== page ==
By 2100, like the G.o.ds of mythology, we will be able to manipulate objects with the power of our minds. Computers, silently reading our thoughts, will be able to carry out our wishes. We will be able to move objects by thought alone, a telekinetic power usually reserved only for the G.o.ds. With the power of biotechnology, we will create perfect bodies and extend our life spans. We will also be able to create life-forms that have never walked the surface of the earth. With the power of nanotechnology, we will be able to take an object and turn it into something else, to create something seemingly almost out of nothing. We will ride not in fiery chariots but in sleek vehicles that will soar by themselves with almost no fuel, floating effortlessly in the air. With our engines, we will be able to harness the limitless energy of the stars. We will also be on the threshold of sending star ships to explore those nearby.
Although this G.o.dlike power seems unimaginably advanced, the seeds of all these technologies are being planted even as we speak. It is modern science, not chanting and incantations, that will give us this power.
I am a quantum physicist. Every day, I grapple with the equations that govern the subatomic particles out of which the universe is created. The world I live in is the universe of eleven-dimensional hypers.p.a.ce, black holes, and gateways to the multiverse. But the equations of the quantum theory, used to describe exploding stars and the big bang, can also be used to decipher the outlines of our future.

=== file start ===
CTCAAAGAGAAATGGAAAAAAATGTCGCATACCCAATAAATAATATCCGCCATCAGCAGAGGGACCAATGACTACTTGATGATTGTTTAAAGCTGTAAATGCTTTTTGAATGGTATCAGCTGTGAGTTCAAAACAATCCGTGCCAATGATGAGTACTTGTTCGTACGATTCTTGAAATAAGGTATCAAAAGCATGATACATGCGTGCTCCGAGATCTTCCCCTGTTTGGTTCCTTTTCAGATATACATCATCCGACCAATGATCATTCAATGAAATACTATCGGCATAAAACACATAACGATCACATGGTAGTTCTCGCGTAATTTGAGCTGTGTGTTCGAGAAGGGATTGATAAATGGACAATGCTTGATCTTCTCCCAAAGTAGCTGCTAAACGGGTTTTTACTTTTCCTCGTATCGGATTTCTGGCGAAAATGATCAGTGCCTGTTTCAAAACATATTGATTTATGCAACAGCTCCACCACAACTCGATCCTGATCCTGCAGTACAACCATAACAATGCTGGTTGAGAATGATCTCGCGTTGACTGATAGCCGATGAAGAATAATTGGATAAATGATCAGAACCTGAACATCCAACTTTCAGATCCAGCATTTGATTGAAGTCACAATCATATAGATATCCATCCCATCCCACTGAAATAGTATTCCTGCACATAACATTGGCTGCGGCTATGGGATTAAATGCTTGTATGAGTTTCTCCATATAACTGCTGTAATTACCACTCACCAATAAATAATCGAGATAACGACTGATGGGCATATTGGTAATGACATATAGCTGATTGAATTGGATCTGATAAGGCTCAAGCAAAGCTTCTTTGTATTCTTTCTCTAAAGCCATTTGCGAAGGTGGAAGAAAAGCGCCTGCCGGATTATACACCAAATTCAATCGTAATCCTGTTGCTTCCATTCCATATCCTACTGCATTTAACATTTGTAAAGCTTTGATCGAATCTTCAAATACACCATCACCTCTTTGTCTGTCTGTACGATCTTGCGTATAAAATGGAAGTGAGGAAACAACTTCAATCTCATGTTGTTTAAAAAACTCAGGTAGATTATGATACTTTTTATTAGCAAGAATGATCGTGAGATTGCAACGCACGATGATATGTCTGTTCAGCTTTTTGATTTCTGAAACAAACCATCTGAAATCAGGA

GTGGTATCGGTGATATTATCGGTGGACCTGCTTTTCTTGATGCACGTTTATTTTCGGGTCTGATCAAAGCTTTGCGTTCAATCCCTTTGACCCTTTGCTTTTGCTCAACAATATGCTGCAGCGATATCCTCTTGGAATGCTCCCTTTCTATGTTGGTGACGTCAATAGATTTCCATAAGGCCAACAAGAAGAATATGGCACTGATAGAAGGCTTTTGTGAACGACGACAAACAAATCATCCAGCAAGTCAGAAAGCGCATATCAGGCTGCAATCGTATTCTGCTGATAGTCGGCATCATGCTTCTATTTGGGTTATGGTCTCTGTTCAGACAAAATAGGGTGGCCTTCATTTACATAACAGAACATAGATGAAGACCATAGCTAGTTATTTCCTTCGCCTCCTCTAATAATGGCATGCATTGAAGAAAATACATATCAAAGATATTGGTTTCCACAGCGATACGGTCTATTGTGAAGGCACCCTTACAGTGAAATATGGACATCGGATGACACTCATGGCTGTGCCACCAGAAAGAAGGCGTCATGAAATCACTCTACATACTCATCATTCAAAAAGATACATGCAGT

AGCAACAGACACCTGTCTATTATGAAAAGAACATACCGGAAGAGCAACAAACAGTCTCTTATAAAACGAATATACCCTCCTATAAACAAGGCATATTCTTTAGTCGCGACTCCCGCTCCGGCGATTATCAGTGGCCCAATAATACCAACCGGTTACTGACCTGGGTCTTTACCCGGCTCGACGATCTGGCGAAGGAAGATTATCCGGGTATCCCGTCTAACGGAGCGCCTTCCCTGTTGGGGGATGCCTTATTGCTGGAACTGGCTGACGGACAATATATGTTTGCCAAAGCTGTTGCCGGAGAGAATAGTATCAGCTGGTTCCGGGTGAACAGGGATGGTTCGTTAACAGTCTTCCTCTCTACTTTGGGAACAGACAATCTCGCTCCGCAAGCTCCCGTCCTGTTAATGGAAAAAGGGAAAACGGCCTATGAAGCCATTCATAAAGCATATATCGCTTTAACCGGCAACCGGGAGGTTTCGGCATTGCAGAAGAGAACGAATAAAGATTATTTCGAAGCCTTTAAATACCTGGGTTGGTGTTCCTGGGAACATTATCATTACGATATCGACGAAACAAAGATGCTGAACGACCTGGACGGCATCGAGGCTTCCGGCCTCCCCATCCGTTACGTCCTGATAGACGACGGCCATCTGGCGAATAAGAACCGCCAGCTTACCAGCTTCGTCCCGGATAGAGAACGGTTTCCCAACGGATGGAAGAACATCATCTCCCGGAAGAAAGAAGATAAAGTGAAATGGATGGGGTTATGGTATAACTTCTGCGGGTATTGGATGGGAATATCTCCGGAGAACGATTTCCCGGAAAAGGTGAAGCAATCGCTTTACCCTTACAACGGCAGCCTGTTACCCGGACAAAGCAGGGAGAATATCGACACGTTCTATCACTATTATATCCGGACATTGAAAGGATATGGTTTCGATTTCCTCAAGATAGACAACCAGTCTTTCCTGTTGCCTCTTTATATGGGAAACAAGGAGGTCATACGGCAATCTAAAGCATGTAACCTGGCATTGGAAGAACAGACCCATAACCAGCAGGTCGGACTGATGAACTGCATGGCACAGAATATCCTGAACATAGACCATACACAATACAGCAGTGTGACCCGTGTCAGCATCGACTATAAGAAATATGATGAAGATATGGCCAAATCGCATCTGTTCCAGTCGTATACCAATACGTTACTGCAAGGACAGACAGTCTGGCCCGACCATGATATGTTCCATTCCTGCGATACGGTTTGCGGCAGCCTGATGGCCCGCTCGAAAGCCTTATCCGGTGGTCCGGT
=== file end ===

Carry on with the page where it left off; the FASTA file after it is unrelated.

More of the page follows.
But where is all this technological change leading? Where is the final destination in this long voyage into science and technology?
The culmination of all these upheavals is the formation of a planetary civilization, what physicists call a Type I civilization. This transition is perhaps the greatest transition in history, marking a sharp departure from all civilizations of the past. Every headline that dominates the news reflects, in some way, the birth pangs of this planetary civilization. Commerce, trade, culture, language, entertainment, leisure activities, and even war are all being revolutionized by the emergence of this planetary civilization. Calculating the energy output of the planet, we can estimate that we will attain Type I status within 100 years. Unless we succ.u.mb to the forces of chaos and folly, the transition to a planetary civilization is inevitable, the end product of the enormous, inexorable forces of history and technology beyond anyone's control.
WHY PREDICTIONS SOMETIMES DON'T COME TRUE